By: Jessie Bekker, Burr & Forman LLP
The Office of Inspector General (“OIG”) has issued a new opinion with a familiar message cautioning providers against entering into suspect contractual joint ventures.
The OIG’s latest Advisory Opinion examined the Anti-Kickback Statute’s application to an arrangement related to the provision of intraoperative neuromonitoring (“IONM”) services (the “Proposed Arrangement”). As of the date of the Opinion, the requesting entity, an IONM provider, contracted with hospitals and surgery centers to provide the technical component of IONM services, which consisted of one of its neurophysiologists assisting during a surgery with the placement and operation of the IONM equipment. The IONM provider would arrange with a physician practice (“Practice”) to perform the personal component: remote monitoring by a neurologist of the IONM test results. The IONM provider billed its technical component services to the hospital or surgery center; the Practice billed the professional component to patients and their insurers. However, as competition grew fiercer, the IONM provider found itself at risk of falling behind its competitors who offered surgeons more lucrative opportunities, precipitating the Proposed Arrangement.
The Proposed Arrangement
Under the Proposed Arrangement, the IONM provider would assist a group of surgeons working for the hospitals and surgery centers with which the IONM provider contracted in creating a new IONM company (“NewCo”). The surgeon owners would own all of the interests in NewCo, which would contract with the existing IONM provider to provide all billing and collection services. NewCo would then contract with the Practice to provide the professional component of IONM services to NewCo’s clients. Under an agreement with the existing IONM provider, the IONM provider would supply NewCo with all of the day-to-day services, such that NewCo likely would not need to hire any of its own employees. NewCo – not the IONM provider – would contract with hospitals and surgery centers, receiving referrals for services from the surgeon owners, and would bill both the professional and technical components of the services. NewCo would compensate the IONM provider and Practice for their services through a fee, but the IONM provider anticipated NewCo’s profits would be substantial. In essence, NewCo would act as a competitor to the IONM provider with which it contracted, disrupting the IONM provider’s anticipated profits.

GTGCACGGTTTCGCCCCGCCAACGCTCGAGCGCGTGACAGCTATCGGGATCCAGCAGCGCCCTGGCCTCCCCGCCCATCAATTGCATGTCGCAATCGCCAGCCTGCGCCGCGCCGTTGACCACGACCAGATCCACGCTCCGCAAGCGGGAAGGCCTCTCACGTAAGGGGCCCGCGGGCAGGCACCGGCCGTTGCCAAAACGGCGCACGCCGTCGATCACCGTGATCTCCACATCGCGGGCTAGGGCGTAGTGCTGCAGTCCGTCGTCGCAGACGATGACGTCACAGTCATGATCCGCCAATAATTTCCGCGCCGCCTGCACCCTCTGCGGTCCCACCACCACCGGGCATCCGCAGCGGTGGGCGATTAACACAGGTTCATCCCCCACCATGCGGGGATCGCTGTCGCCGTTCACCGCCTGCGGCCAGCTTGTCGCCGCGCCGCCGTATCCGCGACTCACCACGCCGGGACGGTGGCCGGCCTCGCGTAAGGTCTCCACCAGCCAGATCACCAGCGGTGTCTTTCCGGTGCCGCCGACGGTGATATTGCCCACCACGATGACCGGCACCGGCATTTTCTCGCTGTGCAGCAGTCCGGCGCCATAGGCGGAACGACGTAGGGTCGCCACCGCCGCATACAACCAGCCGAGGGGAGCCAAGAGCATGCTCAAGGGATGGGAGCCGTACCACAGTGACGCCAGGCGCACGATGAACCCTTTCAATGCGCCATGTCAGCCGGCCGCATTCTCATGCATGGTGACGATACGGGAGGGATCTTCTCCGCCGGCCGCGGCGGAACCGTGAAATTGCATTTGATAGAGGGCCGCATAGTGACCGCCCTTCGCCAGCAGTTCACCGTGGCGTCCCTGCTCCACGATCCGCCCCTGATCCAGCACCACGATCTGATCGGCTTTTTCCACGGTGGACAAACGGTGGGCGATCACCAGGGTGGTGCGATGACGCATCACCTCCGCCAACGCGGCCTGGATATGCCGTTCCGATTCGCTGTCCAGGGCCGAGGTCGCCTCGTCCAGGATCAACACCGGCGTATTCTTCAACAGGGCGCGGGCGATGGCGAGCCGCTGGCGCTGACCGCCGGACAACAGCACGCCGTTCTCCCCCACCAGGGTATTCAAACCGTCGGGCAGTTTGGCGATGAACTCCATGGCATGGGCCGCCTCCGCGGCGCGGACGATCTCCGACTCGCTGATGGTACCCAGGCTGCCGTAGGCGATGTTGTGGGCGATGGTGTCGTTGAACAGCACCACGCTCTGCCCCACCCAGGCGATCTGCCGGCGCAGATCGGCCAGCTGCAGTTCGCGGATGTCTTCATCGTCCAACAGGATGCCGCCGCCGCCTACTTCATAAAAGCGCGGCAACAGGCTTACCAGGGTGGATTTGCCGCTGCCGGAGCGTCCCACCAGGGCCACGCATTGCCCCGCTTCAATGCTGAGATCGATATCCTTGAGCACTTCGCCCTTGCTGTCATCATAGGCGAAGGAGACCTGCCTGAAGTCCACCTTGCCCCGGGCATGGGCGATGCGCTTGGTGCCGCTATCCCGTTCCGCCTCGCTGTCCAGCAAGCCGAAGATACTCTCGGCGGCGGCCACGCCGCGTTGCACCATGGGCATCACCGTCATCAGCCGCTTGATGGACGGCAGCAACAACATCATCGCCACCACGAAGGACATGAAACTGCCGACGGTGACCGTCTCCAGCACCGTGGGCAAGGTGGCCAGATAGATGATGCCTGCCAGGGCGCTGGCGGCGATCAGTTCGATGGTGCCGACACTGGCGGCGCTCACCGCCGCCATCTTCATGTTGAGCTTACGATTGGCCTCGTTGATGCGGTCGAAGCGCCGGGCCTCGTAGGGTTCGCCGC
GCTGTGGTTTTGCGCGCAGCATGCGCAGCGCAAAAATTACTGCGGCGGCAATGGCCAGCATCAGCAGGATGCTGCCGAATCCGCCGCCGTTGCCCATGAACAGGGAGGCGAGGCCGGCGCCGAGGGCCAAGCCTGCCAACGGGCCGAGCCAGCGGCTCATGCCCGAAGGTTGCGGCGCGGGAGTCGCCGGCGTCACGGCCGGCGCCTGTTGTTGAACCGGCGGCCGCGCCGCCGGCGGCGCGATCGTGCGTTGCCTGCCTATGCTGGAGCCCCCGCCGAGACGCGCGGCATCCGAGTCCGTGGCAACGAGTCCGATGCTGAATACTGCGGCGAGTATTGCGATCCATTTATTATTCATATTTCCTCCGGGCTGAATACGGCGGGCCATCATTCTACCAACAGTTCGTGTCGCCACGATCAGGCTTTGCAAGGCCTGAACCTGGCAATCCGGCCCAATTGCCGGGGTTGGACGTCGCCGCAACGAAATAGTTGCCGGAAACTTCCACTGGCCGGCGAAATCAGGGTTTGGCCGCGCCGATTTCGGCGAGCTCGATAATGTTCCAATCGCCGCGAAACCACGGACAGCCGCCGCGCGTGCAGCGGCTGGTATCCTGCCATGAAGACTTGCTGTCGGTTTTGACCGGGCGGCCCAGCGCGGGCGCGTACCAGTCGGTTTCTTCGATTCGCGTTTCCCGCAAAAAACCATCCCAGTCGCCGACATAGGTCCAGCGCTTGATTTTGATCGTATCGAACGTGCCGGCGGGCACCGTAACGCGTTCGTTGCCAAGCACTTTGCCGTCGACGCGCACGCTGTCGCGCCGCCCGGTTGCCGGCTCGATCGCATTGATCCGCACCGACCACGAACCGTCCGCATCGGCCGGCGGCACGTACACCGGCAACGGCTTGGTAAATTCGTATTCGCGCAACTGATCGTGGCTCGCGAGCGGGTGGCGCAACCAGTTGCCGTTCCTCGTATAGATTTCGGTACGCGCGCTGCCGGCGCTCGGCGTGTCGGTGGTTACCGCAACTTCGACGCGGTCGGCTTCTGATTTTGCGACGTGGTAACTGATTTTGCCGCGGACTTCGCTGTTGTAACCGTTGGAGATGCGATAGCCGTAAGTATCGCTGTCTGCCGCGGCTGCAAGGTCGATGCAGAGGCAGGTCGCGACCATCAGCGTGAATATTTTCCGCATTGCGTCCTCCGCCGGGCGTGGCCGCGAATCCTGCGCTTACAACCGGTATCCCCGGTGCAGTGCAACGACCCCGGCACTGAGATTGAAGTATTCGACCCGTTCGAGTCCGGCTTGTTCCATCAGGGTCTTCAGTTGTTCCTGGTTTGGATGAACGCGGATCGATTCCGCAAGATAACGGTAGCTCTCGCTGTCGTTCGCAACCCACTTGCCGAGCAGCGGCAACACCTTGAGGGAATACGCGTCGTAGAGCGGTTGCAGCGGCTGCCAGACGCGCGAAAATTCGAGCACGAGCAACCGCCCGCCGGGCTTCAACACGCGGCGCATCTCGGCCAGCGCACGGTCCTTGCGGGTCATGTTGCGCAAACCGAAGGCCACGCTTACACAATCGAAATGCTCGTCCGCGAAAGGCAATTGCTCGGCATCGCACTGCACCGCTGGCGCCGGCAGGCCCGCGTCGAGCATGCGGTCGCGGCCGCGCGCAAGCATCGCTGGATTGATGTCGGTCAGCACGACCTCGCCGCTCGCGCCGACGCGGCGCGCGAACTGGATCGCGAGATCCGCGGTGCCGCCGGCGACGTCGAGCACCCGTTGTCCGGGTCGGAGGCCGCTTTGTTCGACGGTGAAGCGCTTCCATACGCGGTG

Generally speaking, the Anti-Kickback Statute (the “AKS”) prohibits the knowing and willful offering, payment or receipt of remuneration to induce, or in return for, the referral of an individual to a person for any item or service reimbursable by a federal health care program, like Medicare or Medicaid. The statute is intent-based and prosecutes a violation criminally. Violations constitute felonies punishable by fines and imprisonment.
OIG has long expressed its disfavor toward contractual joint ventures that exhibit certain factors pointing to their suspect nature. A contractual joint venture exists where a health care provider in one line of business (e.g., Practice) expands into a related line of business (e.g., IONM) by contracting with an existing provider of the related line of business (e.g., IONM provider) in order to provide the new related line of business to the health care provider’s patients without any substantial risk to the health care provider. The Proposed Arrangement, according to OIG, would “present a host of risks of fraud and abuse under the [AKS], including patient steering, unfair competition, inappropriate utilization, and increased costs to Federal healthcare programs.” OIG pointed to several risks raised by the Proposed Arrangement, specifically, that it could result in inappropriate steering of referrals from the surgeon owners to NewCo, the IONM provider, and the Practice of federal health care program business. Certain specific factors led OIG to its conclusion, including that the surgeon owners, as a result of contracting out its day-to-day operations to the IOMN provider, would have no real financial risk while reaping the benefits of the IOMN services provided. Additionally, both the Practice and IOMN provider are established entities that would effectively be forced to compete with themselves as a result of the Proposed Arrangement. Moreover, because the surgeon owners would have a vested interest in NewCo’s success, the OIG concluded that there would be a risk that the surgeon owners would only refer business to NewCo, the IOMN provider and the Practice in order to benefit from the billing opportunity for those services. Accordingly, OIG concluded that the Proposed Arrangement would risk violating the AKS.
The OIG Advisory Opinion highlights its longstanding concern with suspect contractual joint ventures and acts as a reminder to physicians venturing into new business lines of the risk factors that may implicate the AKS. The Advisory Opinion, just like all Advisory Opinions, is applicable only to its specific facts and should not be relied upon as definitive authority in determining the risk under the AKS of any other arrangement.